December 19, 2011

A six pack for Christmas

A six pack, really? Yes, though I realize I won't get rock-hard abs in one week, strenghtening my core is a key goal for the coming four months. Vanity has nothing to do with it, it's all about performance. A strong core is important for runners, and can help speed up times.
When I run, I can tell that my core is unstable, i.e. not strong enough. I know that my form deteriorates in the latter stages of a marathon. As I am hoping to pull out all the stops by ramping up my training volume to a record, I also should look at this important aspect of training that I have thought about adding to my routine but haven't done in a consistent manner so far.

In the past I have had, and followed for short periods of time, great advice from coaches and physios on strength workouts, both as a triathlete and as a runner. Twice I followed a great weight training program from Paul Huddle and Roch Frey's Start to Finish, and was amazed at the improvement in as little as six weeks.

Huddle and Frey write, "With a race desperate to exhaust your muscles from nearly every imaginable direction, having logged proper gym rat time is an integral defense... [T]wo smartly scheduled weight training workouts per week, during the first three phases of your buildup will pay off big in power, injury prevention, and in the fluidity of your race day transitions."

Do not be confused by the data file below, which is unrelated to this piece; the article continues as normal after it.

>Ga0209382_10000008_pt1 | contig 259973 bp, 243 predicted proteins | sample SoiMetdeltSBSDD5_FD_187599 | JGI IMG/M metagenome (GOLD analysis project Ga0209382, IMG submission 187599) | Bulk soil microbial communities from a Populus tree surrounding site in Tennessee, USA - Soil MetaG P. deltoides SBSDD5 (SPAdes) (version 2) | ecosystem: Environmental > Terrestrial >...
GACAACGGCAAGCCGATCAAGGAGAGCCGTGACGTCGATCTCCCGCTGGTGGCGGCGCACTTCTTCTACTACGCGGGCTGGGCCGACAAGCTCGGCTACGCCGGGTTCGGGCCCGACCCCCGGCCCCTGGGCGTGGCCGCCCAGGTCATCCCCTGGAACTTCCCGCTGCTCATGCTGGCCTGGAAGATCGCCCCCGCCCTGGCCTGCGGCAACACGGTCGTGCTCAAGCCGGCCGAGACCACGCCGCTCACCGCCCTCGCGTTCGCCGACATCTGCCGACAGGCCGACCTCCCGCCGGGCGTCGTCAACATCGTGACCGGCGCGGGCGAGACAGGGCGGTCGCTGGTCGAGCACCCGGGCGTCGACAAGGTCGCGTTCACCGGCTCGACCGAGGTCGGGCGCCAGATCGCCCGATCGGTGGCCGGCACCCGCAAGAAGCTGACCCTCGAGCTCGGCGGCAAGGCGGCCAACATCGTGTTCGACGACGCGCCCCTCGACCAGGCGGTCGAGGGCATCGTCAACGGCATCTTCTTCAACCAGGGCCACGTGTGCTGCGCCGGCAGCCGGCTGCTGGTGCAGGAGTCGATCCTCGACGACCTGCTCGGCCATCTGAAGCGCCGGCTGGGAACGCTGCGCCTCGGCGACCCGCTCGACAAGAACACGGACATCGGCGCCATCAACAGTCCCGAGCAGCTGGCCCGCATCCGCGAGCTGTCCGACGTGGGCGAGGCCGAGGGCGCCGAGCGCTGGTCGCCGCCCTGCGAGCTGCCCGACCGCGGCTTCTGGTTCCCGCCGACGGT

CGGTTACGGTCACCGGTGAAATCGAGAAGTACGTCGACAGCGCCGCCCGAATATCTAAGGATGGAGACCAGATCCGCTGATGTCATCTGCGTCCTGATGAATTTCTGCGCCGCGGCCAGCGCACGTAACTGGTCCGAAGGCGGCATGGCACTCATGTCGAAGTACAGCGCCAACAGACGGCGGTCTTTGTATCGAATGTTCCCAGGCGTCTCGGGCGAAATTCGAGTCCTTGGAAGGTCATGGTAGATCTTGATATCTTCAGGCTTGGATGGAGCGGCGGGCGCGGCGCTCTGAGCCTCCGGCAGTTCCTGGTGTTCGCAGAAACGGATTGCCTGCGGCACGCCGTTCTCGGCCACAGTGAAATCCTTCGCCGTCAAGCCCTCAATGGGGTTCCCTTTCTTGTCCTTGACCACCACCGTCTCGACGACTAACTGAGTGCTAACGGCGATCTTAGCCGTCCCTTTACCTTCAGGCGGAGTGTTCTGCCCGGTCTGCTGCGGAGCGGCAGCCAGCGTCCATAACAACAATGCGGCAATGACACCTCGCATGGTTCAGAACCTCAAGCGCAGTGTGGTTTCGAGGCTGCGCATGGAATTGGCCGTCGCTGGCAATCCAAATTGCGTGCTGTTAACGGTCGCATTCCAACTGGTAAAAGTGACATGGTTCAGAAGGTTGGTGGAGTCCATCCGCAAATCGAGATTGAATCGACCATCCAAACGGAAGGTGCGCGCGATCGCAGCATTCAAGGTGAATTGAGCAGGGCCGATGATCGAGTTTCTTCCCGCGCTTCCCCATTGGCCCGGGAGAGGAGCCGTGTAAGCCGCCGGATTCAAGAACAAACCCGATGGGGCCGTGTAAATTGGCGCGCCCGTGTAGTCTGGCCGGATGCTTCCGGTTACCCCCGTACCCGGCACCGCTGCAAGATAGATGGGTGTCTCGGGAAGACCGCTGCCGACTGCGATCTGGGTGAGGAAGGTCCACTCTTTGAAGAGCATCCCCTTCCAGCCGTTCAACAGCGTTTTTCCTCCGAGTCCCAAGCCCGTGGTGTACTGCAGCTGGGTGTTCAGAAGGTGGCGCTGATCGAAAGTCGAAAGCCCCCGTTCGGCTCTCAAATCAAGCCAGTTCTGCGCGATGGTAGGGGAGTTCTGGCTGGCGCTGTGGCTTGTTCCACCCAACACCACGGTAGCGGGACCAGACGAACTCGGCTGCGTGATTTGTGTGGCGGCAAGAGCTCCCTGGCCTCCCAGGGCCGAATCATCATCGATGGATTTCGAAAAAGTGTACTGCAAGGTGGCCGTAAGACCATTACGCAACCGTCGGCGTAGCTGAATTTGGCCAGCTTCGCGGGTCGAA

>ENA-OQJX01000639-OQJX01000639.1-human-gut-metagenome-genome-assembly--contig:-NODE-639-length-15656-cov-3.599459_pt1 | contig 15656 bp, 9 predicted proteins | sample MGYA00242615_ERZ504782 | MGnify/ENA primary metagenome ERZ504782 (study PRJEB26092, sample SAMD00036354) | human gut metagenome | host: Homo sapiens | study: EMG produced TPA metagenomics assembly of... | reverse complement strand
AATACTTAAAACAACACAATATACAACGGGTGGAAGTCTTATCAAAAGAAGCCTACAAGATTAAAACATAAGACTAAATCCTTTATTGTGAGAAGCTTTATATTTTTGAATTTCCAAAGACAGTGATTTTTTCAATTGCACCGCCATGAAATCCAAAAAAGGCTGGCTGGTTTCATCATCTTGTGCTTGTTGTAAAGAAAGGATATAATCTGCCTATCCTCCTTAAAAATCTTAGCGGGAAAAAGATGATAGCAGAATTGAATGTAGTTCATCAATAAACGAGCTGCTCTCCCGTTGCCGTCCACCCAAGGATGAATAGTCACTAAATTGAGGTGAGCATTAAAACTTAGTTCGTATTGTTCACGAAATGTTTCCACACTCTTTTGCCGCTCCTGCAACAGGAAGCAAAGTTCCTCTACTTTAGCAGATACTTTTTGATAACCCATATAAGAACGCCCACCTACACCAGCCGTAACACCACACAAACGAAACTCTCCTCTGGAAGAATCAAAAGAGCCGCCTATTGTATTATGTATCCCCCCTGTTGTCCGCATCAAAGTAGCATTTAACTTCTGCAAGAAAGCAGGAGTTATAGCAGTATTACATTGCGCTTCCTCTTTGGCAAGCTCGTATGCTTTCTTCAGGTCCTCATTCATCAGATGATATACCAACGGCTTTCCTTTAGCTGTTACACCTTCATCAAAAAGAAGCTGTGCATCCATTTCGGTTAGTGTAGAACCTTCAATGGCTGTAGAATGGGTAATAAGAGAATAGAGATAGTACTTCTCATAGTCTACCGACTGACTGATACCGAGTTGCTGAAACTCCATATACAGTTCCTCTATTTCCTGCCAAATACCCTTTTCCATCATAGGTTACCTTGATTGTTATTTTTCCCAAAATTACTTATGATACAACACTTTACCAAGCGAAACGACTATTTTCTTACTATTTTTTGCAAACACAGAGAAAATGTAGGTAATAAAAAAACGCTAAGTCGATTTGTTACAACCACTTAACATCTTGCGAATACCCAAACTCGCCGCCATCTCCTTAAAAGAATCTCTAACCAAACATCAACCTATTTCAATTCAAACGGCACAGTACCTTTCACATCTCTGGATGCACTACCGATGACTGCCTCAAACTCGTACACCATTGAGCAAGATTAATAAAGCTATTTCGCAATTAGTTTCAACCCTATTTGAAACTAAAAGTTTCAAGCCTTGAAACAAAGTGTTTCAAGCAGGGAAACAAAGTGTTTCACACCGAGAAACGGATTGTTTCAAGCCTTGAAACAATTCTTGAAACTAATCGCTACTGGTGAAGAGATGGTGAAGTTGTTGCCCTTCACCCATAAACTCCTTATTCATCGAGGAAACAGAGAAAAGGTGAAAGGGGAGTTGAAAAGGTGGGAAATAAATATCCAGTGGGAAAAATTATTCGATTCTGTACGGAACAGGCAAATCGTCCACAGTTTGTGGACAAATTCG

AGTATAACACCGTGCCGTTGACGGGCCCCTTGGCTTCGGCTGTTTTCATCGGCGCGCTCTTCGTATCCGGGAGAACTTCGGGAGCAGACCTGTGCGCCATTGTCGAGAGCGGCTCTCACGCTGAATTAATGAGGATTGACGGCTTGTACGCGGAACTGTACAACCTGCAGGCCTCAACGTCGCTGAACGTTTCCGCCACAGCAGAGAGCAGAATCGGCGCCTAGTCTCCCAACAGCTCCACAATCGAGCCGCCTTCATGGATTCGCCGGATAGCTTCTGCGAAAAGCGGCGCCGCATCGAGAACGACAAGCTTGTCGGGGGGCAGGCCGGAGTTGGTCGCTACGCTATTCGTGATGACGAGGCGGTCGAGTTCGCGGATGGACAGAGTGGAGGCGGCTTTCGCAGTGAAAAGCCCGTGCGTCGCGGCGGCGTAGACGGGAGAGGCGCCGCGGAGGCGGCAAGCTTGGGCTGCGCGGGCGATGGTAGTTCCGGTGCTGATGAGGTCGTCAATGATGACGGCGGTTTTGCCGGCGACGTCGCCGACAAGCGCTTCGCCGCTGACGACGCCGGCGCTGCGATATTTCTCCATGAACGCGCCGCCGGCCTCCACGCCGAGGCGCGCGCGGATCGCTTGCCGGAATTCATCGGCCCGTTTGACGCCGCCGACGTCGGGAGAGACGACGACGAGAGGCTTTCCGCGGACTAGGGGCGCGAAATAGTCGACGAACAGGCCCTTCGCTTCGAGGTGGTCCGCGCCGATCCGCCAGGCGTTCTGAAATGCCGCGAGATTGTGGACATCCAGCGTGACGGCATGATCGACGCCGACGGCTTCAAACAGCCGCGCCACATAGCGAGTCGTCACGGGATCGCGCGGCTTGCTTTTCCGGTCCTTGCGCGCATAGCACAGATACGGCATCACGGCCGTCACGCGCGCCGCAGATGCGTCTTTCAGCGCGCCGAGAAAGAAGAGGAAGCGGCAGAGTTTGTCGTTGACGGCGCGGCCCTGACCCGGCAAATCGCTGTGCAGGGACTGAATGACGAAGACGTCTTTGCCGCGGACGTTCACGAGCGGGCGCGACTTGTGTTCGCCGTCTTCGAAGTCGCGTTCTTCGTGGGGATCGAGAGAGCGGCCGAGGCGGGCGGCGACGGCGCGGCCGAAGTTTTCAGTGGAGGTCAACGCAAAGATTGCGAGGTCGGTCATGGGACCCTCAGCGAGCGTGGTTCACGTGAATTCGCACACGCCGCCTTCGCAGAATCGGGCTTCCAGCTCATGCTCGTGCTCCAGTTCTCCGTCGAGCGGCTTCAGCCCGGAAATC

Without a gym membership and access to weights, I have yet to find a routine at home I'll stick with. An important barrier is that I simply haven't made the extra time. As you can imagine, time and energy are always in short supply when you are training for a marathon. A stronger core might make a key difference on race day, so it's time to commit to a short routine that strenghtens it.
As I am getting ready to start an 18-week schedule from Advanced Marathoning, I am looking at following their guidance on strenghtening my core, too. Pete Pfitzinger and Scott Douglas write: "When you run, your trunk acts as a fixed base while your legs work as levers relative to that base to propel you forward. If the torso and pelvic muscles that form your fixed base are weak or fatigue quickly, then you can't maintain an efficient body position while running."

The book includes two core strength training programs, of which I'll aim to follow the first; it has five exercises, recommending you do two sets of these three times a week.


Karl said...

Awesome, I've read many places having a solid core helps running. I have the same advanced marathoning book and just started doing the core workouts - all though I am lazier than you so I really only do it once a week on Sunday while I'm watching football :)

Jeroen said...

Wondering about the magic of those 5 exercises

Anthony said...

As a Pilates devotee, I can attest to the fact that a strong core really does help your running. But a strong core is more than just 6 pack muscles. You have to get in deep.